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. Last Updated: 07/27/2016

New Markets Lure London

LONDON -- The London Stock Exchange wants to tap into the rapid growth of interest in emerging-markets equity by attracting more companies to list global depositary receipts (GDRs) here, the exchange's head of capital markets said.

"It would be natural for companies to list on an exchange that is acceptable to investors who are buying and trading in the issue," said the LSE's Robert Murdin.

GDRs and their cousins, American Depositary Receipts (ADRs), allow international investors to buy into overseas, usually emerging, stock markets without any of the settlement and custodianship headaches associated with dealings in the companies' home stockmarket.

After changes to the LSE's rules in August it is also cheaper to register a GDR than to obtain a full listing.

Although it is the leading exchange in the world for trading foreign shares, with daily turnover of ?700 million ($1.09 billion), London has fallen behind New York in terms of foreign companies' primary listings.

There are five GDRs with a primary listing in London compared with around 275 ADRs in New York, although there is active trade in more than 90 foreign issues in London.

In the first seven months of this year 81 international equity new issues from emerging markets raised $31 billion and 79 percent of these had a depositary receipts facility.

Murdin believes that London, which is ranked second in terms of institutional equity holdings after Tokyo, will benefit from the much more international outlook of its investor base compared with its depositary receipt rival New York.

He said the LSE was in talks with institutions managing potential Russian issues, although declined to be more specific. Russian oil company LUKoil is expected to make an issue of GDRs or ADRs next year, while Britain's Kleinwort Benson is marketing internationally a nine percent shareholding in leading gas producer Gazprom.

China's Shanghai Petroleum is an issuer listed in Hong Kong and New York and the majority of trading is in London, Murdin said. "There could be a lot of advantages for China companies listing in Hong Kong and London. You are looking at two different investor bases and the issue is marketed in the Far East and Europe," he added.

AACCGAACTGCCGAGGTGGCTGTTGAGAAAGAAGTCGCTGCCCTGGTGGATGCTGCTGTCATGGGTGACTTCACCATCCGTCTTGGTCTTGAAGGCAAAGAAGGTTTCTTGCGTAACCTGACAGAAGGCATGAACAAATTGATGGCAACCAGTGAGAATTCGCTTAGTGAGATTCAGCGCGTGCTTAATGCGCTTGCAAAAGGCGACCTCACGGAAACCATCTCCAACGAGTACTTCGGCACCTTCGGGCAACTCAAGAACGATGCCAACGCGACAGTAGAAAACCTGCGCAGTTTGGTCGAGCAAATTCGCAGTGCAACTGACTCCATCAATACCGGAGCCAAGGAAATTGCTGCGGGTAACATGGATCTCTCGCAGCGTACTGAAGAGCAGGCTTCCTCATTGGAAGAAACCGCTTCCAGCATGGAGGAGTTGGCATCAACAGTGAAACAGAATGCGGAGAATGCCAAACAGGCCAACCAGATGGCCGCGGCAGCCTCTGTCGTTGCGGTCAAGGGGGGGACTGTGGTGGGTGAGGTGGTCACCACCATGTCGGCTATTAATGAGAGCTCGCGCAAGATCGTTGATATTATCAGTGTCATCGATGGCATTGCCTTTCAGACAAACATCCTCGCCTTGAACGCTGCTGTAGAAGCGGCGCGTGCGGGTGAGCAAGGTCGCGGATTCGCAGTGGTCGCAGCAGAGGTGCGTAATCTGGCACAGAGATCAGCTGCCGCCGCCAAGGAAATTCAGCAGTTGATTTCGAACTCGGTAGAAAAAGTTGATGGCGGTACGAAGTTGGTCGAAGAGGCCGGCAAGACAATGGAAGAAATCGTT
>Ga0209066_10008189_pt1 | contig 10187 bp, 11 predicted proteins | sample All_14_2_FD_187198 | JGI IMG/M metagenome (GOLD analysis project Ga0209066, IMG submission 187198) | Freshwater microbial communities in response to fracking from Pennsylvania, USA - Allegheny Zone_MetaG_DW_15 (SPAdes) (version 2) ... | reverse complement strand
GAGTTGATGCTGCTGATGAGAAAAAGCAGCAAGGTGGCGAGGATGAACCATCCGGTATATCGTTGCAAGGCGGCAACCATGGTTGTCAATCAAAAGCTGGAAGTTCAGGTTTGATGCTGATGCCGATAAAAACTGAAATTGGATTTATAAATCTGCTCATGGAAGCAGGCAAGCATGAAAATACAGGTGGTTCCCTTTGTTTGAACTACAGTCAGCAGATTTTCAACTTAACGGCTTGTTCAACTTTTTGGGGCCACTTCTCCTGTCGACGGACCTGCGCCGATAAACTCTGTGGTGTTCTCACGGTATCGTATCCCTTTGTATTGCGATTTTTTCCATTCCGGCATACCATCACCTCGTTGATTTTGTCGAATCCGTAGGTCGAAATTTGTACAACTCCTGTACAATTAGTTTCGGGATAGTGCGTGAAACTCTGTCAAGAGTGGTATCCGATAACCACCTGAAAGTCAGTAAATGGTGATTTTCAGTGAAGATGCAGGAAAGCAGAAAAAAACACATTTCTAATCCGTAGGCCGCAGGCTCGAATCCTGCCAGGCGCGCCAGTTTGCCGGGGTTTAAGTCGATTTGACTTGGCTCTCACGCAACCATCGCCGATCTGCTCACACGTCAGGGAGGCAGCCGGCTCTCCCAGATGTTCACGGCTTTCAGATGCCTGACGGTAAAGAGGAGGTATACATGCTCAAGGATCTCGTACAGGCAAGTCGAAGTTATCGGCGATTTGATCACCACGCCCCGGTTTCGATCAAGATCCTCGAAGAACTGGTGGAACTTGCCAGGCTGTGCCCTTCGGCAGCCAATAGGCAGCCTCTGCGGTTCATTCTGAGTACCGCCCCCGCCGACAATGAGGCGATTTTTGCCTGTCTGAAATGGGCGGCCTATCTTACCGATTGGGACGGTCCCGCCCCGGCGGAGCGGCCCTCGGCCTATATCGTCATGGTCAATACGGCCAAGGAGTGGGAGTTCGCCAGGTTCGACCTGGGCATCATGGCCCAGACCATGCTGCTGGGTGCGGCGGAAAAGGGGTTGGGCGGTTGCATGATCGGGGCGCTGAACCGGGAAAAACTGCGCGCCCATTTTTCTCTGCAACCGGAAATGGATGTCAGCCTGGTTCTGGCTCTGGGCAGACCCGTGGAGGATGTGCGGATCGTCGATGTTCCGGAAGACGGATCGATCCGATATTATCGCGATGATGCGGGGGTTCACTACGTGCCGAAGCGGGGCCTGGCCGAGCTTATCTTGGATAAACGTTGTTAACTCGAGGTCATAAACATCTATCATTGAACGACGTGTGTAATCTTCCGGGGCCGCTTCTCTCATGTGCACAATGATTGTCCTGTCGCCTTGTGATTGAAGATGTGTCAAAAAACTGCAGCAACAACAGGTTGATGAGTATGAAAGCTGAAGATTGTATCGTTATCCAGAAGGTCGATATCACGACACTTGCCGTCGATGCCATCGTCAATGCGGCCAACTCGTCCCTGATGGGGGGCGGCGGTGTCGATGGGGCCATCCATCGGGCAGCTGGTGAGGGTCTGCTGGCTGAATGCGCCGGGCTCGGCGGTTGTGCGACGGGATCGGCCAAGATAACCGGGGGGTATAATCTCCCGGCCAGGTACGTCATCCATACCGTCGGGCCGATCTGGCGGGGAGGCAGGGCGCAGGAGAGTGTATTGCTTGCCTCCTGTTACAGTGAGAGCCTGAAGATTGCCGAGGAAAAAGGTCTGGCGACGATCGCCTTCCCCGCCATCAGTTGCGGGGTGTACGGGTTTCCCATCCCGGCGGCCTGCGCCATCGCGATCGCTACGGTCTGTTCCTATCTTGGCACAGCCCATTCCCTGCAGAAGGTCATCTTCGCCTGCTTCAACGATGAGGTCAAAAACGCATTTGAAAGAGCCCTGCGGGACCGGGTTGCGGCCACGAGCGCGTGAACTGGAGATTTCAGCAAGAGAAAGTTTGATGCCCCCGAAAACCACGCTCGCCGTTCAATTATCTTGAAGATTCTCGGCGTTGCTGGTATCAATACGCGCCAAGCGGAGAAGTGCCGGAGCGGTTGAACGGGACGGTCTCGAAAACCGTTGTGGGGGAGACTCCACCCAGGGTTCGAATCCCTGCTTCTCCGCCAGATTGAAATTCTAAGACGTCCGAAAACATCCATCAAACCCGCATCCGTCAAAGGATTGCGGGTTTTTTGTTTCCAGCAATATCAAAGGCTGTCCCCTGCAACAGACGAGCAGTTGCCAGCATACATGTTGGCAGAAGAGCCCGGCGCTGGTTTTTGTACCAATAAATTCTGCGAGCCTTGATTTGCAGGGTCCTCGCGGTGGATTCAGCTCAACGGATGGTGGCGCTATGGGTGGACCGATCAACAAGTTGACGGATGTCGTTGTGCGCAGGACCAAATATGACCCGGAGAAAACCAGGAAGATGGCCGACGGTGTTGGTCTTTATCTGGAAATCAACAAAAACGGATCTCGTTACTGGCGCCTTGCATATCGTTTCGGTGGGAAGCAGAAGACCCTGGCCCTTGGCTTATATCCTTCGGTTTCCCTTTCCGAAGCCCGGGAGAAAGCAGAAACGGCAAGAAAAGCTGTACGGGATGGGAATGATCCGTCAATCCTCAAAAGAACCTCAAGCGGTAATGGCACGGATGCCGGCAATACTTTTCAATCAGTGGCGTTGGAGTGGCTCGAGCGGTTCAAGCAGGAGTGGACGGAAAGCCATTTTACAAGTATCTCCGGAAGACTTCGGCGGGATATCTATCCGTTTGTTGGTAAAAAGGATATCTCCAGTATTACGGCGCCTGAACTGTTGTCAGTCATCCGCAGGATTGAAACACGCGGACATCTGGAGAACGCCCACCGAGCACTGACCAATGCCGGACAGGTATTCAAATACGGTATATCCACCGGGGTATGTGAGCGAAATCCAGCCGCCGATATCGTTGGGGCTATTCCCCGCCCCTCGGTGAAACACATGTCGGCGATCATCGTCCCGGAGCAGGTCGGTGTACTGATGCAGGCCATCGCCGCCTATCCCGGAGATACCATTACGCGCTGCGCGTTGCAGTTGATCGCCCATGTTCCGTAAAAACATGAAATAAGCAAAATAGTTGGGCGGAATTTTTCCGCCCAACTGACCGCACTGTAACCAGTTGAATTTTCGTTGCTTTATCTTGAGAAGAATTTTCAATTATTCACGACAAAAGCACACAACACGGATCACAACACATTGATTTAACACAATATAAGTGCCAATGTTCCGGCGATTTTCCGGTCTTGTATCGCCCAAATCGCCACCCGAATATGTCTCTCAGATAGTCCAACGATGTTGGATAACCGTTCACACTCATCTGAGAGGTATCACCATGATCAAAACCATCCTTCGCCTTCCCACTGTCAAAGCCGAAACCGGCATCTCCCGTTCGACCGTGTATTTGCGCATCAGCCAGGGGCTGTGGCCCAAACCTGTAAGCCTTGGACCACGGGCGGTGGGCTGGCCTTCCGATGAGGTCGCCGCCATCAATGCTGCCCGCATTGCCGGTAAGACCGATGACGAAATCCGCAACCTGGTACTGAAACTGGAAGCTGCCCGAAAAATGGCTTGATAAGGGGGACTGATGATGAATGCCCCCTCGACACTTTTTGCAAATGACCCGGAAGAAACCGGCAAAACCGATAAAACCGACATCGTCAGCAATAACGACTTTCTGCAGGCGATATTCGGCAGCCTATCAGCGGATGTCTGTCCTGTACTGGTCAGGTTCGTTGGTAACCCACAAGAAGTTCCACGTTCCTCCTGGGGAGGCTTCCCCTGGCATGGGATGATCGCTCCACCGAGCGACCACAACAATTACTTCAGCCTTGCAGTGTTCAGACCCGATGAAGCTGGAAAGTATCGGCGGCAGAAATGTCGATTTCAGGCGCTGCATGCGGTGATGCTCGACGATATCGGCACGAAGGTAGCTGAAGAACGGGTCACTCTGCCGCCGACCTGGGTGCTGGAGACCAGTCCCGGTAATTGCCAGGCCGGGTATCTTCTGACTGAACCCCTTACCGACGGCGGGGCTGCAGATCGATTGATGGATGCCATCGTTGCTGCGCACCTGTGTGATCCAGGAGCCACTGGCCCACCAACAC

He noted that although the first ADR came to the market in 1927, it is only recently that they have become of interest to investors outside the U.S. domestic market.

In 1990, the first GDR was brought in by Citibank, with a $40 million issue for Korea's Samsung.

The focus for London, with four of its five primary listings from India and one from Argentina, will continue to be the subcontinent, Murdin said.

"The Indian sector has been one of the main reasons for the growth of the market. We are certainly actively talking about some more, maybe later on this year, or early next year."

Over 150 Indian companies are preparing issues worth up to $14.8 billion, and 45 have government approval. This is after 50 offshore issues which have already raised about $4 billion.

The LSE is also in talks with China, although political differences over the British colony of Hong Kong, which reverts to Chinese rule in 1997, have stymied the exchange's efforts.

Despite this Murdin expects an agreement with China's regulatory authorities in the near future.

He also noted that after the primary listing of the LSE's first Argentine GDR, Mirgor, others were in the pipeline.

"There would be quite a lot of interest in London in eastern European stocks, Pacific Rim stocks, South African stocks and Latin American stocks," Murdin said.